The following is a partial list of real estate related statutes which became effective on January 1, 2007, unless otherwise noted.
Alternative FTB withholding of reportable profits on a sale
Amended by AB 2962:
Revenue and Taxation Code §18662
On a sale of California real estate by an individual, the buyer, including an intermediary in a 1031 transaction, is required to withhold an amount equal to 3 1/3% of the sales price. Now, the seller may certify an alternate amount as his taxable profit (gain) on the sale. The reporting and withholding is handled by escrow using real estate withholding Form 593-B provided by the Franchise Tax Board (FTB). When the seller certifieds an alternate amount on FTB Form 395-B, the escrow, on behalf of the buyer, is required to withhold 9.3% of the seller’s taxable profit on the sale as calculated and certified by the seller on FTB Form 593-E.
The FTB provides an electronic means on its website for the seller to calculate the taxable profit on his sale (FTB 593-E).
Value transfer for property damaged in a disaster
Amended by AB 1890:
Revenue and Taxation Code §69
The base year assessed value of property which has been substantially damaged or destroyed by a disaster on or after July 1, 2003 may, within five years of the disaster, be transferred to comparably used and valued property constructed or acquired within the same county, and be the replacement property’s base year assessed value as the 2003 – 2004 fiscal year.
The prior law applied to any comparable property acquired or constructed to replace property substantially damaged or destroyed by a disaster occurring on or after October 20, 1991, setting base year assessed value as the 1991 – 1992 fiscal year.
A disaster is any misfortune in an area declared by the Governor to be in a state of disaster as a result of the misfortune.
A property is a considered substantially damaged or destroyed if a disaster reduces the property’s cash value by more than 50 percent. Decreased property value resulting from restricted access to the property is considered property damage.
A replacement property is considered comparable if it performs the same function as the damaged property and does not exceed the damaged property’s cash value prior to the disaster by more than 120 percent.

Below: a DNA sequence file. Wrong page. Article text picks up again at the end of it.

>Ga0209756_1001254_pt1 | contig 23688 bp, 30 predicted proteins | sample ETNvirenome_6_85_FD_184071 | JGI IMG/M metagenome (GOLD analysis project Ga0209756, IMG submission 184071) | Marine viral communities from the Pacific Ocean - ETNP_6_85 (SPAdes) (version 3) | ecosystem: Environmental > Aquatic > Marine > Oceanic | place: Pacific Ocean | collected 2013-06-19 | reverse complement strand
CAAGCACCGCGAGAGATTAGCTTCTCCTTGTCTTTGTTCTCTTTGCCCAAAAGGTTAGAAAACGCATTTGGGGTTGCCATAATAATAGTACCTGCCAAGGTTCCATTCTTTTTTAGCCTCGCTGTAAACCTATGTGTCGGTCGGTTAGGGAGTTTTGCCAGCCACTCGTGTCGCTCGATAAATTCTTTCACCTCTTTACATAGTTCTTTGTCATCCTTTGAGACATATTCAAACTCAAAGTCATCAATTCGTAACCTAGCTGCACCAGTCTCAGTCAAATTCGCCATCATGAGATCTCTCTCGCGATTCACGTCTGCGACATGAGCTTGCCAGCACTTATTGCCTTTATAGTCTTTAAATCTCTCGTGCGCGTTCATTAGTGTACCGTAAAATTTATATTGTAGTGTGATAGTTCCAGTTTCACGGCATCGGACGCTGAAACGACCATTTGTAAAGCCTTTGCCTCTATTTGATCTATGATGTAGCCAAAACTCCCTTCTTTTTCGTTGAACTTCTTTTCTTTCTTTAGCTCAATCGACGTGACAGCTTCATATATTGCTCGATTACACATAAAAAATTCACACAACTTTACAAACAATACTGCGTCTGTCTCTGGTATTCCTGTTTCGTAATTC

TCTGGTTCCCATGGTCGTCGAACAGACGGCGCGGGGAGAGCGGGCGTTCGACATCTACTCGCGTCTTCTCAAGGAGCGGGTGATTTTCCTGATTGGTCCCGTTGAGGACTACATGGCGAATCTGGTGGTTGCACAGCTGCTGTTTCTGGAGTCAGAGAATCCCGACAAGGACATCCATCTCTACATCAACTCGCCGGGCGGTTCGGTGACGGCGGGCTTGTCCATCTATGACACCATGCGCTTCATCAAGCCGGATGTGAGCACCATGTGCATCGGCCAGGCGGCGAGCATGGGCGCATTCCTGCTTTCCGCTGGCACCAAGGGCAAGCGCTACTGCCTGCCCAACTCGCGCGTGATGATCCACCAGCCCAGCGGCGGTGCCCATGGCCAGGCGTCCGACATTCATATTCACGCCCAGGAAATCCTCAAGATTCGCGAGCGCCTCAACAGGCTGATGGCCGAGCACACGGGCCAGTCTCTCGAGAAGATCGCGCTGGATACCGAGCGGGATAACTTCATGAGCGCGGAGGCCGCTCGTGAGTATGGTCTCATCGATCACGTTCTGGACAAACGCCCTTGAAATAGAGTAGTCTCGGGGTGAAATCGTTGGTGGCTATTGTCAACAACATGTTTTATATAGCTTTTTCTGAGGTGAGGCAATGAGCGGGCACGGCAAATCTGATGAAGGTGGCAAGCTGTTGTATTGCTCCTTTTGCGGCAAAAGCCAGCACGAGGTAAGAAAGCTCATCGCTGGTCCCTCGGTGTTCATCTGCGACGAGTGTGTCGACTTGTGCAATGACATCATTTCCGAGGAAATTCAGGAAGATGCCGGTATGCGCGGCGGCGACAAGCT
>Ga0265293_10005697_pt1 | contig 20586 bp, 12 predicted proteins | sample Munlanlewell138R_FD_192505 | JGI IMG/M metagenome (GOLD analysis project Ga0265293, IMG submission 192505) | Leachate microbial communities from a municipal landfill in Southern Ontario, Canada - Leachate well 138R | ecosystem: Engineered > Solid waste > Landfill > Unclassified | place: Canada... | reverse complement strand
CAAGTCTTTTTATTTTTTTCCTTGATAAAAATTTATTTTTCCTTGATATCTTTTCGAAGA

Residential notice to vacate, 30 or 60 days
Added by AB 1169:
Civil Code §1946.1
Periodic residential tenancies, called unspecified-term leases, are automatically extended for the same period unless the landlord or the tenant provides the other with a written notice to vacate, called termination of the tenancy.
When a residential landlord serves a written notice to vacate on a tenant, the notice must be served at least:
- 60 days prior to the date the periodic tenancy is to terminate, if the tenant has resided in the unit one year or more; or
- 30 days prior to the date the periodic tenancy is to terminate, if the tenant has resided in the unit less than one year.
When a residential tenant under a periodic tenancy serves a written notice of his intention to vacate on the landlord, the notice must be served at least one tenancy (rent payment) period in length prior to the date the periodic tenancy is terminated and the tenant intends to vacate, for example 30 days under a month-to-month rental agreement.
Until December 31, 2009, should the landlord of a single family dwelling, condominium unit, or other residential parcel occupied by a tenant on a periodic tenancy, enter into a purchase agreement and escrow instructions to sell the parcel to a buyer who intends to occupy the property for at least one year following the termination of the occupant’s tenancy, the landlord may terminate the periodic tenancy by serving a 30-day written notice to vacate and the tenant must vacate on expiration of the notice, if:
- the escrow is with a licensed escrow agent or a licensed real estate broker; and
- the notice to vacate is given within 120 days after escrow is opened.
On the termination of the tenant’s occupancy due to a sale of the dwelling to a buyer-occupant, the tenant retains the right to serve the landlord with a notice to vacate as allowed by his periodic tenancy.